jacksnipe, and mourning and white-winged doves may be taken each day from half an
hour before sunrise to sunset during the open seas.,ns prescribed therefore in this regula-
tion, by the means and in the numbers permitted by Regulations 3 and 5 hereAf, re-
spectively, and when so taken, each species may be possessed any day during the
respective open seasons herein prescribed therefore and for an additional period of 10
days next succeeding said open season.
Waterfowl (except wood duck, eider ducks, and swans), coot, gallinules, and Wilson snipe
or jacksnipe.-The open seasons for waterfowl (except wood duck, eider ducks, and
swans), coot, gallinules, and Wilson snipe or jacksnipe shall be as follows:
In Maine, New Hampshire, Vermont, Massachusetts, New York (except Long
Island), Pennsylvania, Ohio, West Virginia, Kentucky, Indiana, Michigan, Wisconsin,
Illinois, Minnesota, Iowa, Missouri, North Dakota, South Dakota, Nebraska, Kansas,
Colorado, Wyoming, Montana, Idaho, Nevada, and that portion of Oregon and Wash-
ington lying east of the summit of the Cascade Mountains the open seas.m shall be from
September 16 to December 31;
In Rhode Island, Connecticut, Utah, and that portion of Oregon and Washington
lying west of the summit of *he Cascade Mountains the open season shall be from Octo-
ber 1 to January 15;
In that portion of New York known as Long Island, -nd in New Jersey, Delaware,
Oklahoma, Texas, New Mexico, Arizona, and California the open season shall be from
October 16 to January 31;






BUREAU OF BIOLOGICAL SURVEY.


In Maryland, the District of Columbia, Virginia, North Carolina, South Carolina,
Georgia, Florida, Alabama, Mississippi, Tennessee, Arkansas, and Louisiana the ope;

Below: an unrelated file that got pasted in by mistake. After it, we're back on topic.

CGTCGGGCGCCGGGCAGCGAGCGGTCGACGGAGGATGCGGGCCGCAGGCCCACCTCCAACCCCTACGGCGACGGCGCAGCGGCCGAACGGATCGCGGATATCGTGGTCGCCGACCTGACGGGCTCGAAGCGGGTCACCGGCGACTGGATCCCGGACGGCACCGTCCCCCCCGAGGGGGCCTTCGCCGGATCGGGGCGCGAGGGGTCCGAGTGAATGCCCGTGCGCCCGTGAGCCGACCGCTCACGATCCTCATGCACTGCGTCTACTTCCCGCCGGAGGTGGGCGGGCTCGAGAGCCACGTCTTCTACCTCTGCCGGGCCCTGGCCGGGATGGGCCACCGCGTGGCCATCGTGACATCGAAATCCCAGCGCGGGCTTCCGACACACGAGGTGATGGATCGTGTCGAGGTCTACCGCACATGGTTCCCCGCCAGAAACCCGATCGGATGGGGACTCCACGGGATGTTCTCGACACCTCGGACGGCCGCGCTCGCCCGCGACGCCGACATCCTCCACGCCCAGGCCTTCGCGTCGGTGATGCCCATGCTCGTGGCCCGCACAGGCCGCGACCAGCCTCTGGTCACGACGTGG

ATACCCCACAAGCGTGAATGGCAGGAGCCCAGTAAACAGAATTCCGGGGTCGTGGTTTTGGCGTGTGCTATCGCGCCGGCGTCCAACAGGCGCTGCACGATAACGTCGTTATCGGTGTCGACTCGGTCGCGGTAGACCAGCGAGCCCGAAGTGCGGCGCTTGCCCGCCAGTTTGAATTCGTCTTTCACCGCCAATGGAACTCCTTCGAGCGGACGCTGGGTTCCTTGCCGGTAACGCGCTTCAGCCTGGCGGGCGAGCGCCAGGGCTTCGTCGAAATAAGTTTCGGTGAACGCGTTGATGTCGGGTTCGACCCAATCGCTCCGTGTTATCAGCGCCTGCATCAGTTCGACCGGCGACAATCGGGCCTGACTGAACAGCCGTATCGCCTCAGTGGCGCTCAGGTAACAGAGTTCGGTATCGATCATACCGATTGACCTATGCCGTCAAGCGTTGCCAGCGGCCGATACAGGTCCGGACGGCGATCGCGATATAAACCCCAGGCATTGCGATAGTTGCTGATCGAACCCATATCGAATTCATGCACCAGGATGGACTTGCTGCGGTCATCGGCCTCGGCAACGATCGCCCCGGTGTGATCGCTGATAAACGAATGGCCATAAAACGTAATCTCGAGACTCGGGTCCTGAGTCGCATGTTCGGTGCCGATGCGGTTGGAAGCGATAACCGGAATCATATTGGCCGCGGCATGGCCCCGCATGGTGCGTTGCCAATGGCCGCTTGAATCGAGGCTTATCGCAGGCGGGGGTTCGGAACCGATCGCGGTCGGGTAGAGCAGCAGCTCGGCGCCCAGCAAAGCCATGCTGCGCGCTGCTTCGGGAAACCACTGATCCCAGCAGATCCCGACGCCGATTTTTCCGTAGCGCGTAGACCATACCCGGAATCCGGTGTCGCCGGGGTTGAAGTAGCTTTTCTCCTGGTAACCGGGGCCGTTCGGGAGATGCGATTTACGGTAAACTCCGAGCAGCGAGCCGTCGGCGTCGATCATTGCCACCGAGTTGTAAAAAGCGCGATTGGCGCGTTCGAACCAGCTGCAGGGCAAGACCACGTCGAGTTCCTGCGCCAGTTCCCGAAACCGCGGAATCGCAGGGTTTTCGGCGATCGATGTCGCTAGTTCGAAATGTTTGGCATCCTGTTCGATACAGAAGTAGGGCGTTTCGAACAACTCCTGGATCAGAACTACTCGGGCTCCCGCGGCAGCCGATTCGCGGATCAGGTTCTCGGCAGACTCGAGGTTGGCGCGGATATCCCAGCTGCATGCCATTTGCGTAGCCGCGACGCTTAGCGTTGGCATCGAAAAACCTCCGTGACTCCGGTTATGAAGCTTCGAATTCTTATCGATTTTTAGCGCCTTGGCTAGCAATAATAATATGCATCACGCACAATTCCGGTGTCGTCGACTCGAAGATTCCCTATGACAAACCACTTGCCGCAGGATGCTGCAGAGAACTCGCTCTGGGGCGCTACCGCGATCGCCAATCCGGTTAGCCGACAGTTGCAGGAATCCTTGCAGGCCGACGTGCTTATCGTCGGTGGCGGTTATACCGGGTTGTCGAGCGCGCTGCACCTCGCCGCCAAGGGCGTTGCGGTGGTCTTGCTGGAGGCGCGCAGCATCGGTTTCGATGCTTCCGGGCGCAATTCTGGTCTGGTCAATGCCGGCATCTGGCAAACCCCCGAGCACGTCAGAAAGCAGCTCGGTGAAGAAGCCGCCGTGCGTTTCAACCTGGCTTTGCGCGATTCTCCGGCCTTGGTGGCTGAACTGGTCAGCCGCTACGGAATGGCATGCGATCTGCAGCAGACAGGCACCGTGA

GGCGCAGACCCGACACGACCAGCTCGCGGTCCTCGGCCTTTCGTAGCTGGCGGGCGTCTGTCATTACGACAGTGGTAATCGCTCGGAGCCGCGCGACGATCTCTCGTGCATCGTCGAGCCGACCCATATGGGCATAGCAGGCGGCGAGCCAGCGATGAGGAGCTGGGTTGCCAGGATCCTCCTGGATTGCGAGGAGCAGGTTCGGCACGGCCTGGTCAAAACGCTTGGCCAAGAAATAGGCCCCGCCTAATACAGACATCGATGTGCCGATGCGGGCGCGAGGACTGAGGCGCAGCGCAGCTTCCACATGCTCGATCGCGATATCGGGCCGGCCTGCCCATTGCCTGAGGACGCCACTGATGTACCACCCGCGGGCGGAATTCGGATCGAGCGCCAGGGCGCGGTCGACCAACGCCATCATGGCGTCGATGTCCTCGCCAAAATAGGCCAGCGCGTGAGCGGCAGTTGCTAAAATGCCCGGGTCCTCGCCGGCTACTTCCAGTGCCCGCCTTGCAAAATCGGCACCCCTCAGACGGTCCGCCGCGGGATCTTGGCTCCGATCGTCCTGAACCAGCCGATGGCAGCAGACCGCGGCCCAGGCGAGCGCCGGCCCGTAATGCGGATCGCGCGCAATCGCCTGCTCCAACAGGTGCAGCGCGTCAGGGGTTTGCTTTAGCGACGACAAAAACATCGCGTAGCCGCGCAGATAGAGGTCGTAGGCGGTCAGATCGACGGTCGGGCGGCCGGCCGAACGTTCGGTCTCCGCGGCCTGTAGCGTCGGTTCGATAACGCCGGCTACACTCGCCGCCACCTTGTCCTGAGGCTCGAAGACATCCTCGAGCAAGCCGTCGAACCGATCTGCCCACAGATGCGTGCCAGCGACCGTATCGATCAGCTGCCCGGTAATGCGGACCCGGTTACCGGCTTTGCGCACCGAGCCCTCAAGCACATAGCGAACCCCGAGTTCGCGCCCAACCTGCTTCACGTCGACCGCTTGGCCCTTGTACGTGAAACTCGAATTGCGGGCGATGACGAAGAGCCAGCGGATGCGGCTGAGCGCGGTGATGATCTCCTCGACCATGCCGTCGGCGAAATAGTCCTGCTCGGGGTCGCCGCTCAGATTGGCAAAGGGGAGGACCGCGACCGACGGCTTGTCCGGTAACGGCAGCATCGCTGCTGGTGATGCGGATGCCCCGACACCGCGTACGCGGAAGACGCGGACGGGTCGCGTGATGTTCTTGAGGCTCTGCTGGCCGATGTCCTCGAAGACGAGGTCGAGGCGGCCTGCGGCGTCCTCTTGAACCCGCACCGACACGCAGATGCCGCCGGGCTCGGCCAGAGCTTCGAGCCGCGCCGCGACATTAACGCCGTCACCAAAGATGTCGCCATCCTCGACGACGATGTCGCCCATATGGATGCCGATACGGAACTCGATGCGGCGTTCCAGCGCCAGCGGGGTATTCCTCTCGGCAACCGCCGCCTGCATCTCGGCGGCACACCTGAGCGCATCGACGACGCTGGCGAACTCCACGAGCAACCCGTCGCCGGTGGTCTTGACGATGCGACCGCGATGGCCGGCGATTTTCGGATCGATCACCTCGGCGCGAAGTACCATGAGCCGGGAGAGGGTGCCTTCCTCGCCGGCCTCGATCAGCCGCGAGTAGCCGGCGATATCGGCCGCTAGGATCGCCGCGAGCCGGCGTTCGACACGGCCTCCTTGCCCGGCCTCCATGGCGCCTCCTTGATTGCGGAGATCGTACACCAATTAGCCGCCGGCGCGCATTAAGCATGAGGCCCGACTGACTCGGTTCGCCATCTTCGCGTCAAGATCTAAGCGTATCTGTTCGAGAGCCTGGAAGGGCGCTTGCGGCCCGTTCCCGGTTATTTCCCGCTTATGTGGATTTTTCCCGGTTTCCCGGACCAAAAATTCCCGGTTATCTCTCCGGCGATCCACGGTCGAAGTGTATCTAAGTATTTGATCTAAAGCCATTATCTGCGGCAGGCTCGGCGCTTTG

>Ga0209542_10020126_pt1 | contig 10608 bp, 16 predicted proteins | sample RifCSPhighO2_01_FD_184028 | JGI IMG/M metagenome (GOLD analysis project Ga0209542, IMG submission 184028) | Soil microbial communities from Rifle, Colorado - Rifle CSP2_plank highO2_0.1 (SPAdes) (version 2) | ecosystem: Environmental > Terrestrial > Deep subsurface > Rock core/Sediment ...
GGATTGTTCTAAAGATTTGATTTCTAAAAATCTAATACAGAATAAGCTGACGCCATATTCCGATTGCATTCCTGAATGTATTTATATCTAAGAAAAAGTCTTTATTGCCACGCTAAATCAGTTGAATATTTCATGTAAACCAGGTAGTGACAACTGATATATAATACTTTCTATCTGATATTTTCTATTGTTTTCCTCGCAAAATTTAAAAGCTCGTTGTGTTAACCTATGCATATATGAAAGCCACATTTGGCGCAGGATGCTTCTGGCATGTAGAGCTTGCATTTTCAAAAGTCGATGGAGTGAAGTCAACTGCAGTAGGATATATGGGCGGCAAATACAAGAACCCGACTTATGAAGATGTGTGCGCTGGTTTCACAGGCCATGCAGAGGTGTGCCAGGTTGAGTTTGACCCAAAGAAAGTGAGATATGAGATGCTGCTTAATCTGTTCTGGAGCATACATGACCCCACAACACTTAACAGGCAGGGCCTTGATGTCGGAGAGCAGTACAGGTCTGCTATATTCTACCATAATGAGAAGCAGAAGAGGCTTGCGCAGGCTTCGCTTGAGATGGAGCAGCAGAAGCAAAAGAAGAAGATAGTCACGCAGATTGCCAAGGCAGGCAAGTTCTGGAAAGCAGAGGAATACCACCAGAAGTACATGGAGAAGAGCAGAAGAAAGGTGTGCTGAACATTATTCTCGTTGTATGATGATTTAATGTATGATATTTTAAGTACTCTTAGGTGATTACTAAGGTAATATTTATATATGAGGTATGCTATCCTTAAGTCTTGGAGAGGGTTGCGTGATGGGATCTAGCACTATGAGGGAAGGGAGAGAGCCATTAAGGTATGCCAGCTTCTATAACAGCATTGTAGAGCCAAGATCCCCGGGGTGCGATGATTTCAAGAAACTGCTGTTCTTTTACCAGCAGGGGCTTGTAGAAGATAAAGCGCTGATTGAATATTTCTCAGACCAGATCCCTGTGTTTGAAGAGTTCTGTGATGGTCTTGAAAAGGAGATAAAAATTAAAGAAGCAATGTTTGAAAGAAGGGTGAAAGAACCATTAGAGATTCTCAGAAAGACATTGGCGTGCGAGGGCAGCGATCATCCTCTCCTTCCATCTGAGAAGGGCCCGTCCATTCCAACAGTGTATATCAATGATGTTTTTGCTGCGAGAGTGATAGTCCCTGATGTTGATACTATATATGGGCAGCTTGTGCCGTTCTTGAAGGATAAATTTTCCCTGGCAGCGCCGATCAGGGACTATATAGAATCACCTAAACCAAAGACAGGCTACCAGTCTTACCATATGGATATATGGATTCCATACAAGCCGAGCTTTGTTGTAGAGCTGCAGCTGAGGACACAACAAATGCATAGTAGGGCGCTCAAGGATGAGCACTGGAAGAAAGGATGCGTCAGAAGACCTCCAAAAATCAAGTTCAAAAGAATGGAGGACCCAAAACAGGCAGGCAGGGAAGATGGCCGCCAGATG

season shall be from November 1 to January 31; and
In Alaska the open season shall be from September 1 to December 15.
Rails (except coot and gallinules).-The open season for sora and other rails (except
coot and gallinules) shall be from September 1 to November 30, except as follows:
In Louisiana the open season shall be from November 1 to January 31.
Black-bellied and golden plovers and greater and lesser yellowlegs.-The open seasons
for black-bellied and golden plovers and greater and lesser yellowlegs shall be as follows:
In Maine, New Hampshire, Massachusetts, Rhode Island, Connecticut, New York,
New Jersey, Delaware, Maryland, and Virginia the open season shall be from August
16 to November 30;
In the District of Columbia, North Carolina, South Carolina, Tennessee, Arkansas,
Oklahoma, Texas, New Mexico, Arizona, California, and Alaska the open season shall
be from September 1 to December 15;
In Vermont, Pennsylvania, Ohio, West Virginia, Kentucky, Indiana, Michigan,
Wisconsin, Illinois, Missouri, Iowa, Minnesota, North Dakota, South Dakota, Ne-